Police in Sag Harbor Village taped off benches in an effort to get people to comply with New York PAUSE. COURTESY SHPD
Ten days ago, Governor Andrew Cuomo, irked at the lack of adherence to his New York PAUSE executive order mandating social distancing, announced that he increased the fine for failure to comply from $500 to $1,000.
He didn’t issue a specific order raising the fine, nor mention exactly what type of charge or violation the fine might be attached to during his April 6 update. He merely said each locality has the authority to enforce the PAUSE protocols.
At the outset of the mandatory shutdown, during a March 24 media update, Suffolk County Police Commissioner Geraldine Hart listed a variety of criminal charges a non-compliant person could face. They run the gamut from first-degree criminal nuisance, which is a felony, to disorderly conduct, a violation. Unlawful assembly, a misdemeanor, also could be charged if people violate the order banning gathering in groups. Obstructing governmental administration in the first degree, a felony, was another potential criminal charge on the commissioner’s list.
Asked to articulate which offense the $1,000 fine relates to, this week Suffolk County Police Chief Stuart Cameron said he believed the fine is an escalation of the $500 fine imposed for violations of New York State Public Health Law.
To ensure the safety of police officers, the non-compliant individual would be issued an appearance ticket on the spot, rather than be brought to police headquarters for processing.
There is some confusion as to exactly which violation the governor was referring to in his press conference, East Hampton Town Police Chief Michael Sarlo said on Thursday.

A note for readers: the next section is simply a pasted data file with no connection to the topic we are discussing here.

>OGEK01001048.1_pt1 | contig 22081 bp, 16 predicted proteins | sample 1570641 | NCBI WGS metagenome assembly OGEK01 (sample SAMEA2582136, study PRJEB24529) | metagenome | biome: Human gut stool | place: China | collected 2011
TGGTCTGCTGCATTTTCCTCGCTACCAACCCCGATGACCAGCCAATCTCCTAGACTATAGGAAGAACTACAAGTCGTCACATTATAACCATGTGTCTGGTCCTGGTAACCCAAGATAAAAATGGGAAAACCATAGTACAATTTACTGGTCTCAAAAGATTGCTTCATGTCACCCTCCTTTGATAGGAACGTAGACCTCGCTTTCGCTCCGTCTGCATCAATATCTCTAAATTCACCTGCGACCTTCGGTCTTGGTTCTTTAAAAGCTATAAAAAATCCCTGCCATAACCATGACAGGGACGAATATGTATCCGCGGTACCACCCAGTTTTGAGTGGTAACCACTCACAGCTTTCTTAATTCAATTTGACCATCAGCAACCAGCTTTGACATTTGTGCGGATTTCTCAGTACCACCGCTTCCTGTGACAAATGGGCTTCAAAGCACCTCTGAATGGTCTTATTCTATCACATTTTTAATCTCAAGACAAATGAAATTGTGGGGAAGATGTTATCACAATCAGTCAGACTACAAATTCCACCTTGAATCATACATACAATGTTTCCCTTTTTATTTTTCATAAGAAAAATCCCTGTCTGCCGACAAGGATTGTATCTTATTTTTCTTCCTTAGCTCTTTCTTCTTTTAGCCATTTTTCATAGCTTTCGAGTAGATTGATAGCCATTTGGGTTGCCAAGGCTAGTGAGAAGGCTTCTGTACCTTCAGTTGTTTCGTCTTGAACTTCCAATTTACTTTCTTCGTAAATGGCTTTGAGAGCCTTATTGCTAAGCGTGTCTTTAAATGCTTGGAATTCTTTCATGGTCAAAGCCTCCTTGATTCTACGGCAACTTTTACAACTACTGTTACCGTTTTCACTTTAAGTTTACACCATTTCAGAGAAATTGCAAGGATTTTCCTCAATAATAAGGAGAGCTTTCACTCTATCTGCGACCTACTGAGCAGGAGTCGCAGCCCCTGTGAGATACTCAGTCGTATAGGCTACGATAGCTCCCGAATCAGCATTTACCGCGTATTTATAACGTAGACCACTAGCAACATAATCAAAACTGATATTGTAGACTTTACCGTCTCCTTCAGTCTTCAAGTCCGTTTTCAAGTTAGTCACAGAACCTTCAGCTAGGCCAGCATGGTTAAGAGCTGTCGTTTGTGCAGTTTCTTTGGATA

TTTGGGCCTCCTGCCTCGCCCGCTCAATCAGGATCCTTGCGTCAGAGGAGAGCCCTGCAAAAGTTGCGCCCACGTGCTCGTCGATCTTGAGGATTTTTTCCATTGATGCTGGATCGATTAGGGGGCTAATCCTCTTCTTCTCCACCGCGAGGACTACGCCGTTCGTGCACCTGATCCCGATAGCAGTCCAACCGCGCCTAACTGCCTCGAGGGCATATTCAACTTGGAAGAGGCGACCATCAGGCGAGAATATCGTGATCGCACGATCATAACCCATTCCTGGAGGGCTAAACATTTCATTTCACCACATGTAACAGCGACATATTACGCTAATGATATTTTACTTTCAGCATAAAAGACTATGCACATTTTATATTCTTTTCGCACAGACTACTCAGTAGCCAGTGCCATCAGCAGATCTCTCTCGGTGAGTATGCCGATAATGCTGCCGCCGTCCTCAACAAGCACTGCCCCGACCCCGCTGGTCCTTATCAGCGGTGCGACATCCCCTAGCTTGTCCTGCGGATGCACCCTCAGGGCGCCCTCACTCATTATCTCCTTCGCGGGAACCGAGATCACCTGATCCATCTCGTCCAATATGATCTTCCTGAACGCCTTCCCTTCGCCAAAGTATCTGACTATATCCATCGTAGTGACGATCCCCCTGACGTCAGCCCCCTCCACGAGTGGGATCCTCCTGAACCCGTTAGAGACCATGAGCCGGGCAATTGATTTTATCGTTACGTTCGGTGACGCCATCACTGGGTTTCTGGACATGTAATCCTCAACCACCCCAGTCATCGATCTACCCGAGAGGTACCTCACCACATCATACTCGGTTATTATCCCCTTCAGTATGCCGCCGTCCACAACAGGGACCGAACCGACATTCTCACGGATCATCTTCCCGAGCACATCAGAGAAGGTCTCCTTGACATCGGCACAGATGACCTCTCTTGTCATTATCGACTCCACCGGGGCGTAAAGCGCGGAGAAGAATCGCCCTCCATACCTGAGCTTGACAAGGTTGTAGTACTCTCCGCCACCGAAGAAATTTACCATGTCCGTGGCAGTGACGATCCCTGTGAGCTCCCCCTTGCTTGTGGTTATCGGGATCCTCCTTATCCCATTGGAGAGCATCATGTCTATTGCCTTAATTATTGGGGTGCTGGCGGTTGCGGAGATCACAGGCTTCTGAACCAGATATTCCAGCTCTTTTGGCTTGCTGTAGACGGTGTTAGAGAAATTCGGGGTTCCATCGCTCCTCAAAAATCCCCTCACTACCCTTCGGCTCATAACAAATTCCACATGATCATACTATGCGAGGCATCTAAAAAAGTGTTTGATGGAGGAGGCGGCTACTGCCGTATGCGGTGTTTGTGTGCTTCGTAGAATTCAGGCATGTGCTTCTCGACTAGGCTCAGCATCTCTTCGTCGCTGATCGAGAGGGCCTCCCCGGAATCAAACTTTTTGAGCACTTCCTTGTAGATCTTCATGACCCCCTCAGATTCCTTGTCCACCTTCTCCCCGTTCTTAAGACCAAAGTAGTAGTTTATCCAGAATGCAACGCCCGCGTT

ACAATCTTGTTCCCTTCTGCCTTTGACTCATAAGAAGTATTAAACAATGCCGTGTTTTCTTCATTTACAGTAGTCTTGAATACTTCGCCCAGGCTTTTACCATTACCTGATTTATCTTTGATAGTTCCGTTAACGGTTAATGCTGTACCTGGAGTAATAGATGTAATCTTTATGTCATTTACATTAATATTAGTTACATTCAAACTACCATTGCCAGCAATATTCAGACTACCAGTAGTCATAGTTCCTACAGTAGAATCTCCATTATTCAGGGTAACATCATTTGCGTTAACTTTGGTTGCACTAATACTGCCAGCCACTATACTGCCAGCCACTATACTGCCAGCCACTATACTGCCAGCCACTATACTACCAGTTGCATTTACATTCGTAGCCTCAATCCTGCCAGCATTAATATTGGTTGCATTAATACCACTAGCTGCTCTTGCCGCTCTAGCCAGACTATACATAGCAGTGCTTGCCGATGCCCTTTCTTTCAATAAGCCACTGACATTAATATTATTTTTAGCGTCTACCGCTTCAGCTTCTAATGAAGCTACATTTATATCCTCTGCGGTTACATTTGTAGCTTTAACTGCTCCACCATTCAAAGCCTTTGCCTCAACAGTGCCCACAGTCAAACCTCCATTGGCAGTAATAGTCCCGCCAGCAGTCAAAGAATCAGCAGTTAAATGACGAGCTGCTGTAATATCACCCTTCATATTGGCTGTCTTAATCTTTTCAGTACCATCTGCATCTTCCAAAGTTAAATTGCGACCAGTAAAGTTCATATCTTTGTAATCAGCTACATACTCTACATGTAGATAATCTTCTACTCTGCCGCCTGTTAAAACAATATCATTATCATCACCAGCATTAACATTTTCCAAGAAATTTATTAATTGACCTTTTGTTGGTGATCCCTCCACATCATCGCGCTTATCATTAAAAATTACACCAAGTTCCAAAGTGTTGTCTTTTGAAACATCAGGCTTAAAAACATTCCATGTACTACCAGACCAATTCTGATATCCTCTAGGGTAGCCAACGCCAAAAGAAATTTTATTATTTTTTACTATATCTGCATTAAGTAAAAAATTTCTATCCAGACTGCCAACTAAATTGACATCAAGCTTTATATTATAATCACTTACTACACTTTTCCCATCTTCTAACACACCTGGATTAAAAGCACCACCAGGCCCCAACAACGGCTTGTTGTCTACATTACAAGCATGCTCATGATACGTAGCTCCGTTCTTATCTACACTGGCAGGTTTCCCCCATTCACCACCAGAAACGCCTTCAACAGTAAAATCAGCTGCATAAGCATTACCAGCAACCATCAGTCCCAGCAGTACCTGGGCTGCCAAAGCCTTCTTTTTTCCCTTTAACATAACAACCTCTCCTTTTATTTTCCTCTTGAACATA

“We have sought legal advice and written clarity from Albany,” he said. “None of the available violation sections, which Albany has sent down as guidance for local law enforcement seem to specifically match up with individuals not complying with social distancing.”
East End chiefs, along with Suffolk County and New York State police, have continued to be proactive and seeking compliance with regards to social distancing, Chief Sarlo continued.
“We have all been working with our code and building departments to ensure businesses are complying,” he said. “Most of the violations available to law enforcement focus on the business entity failing to comply. Across the board, we have all experienced a great deal of cooperation and compliance.
“We have had no interactions wherein people have refused our requests or openly disobeyed our directives under the PAUSE order,” he contiued. “We certainly wouldn’t want to take someone into custody, process them on a custodial arrest creating more contact with our officers, in our vehicles and buildings, risking further exposure and community spread.”
Still, if presented with an uncooperative or defiant violator, the chief assured police would do what was necessary.
“Compliance and cooperation have been the goal,” he said, “and we have had tremendous success in that regard.”
In East Hampton, most of the calls about gatherings turn out to be unfounded. Of course there are a few exceptions, the chief said, “but on the whole most people get it.”
Should a group of people refuse to comply, individuals can be issued a field appearance ticket, for disorderly conduct, a penal law violation. Continued failure to comply could result in custodial arrest for criminal nuisance in the second degree, a misdemeanor. Both situations would use the conditions set forth in the governor’s PAUSE order as underlying support for the charge, the chief explained.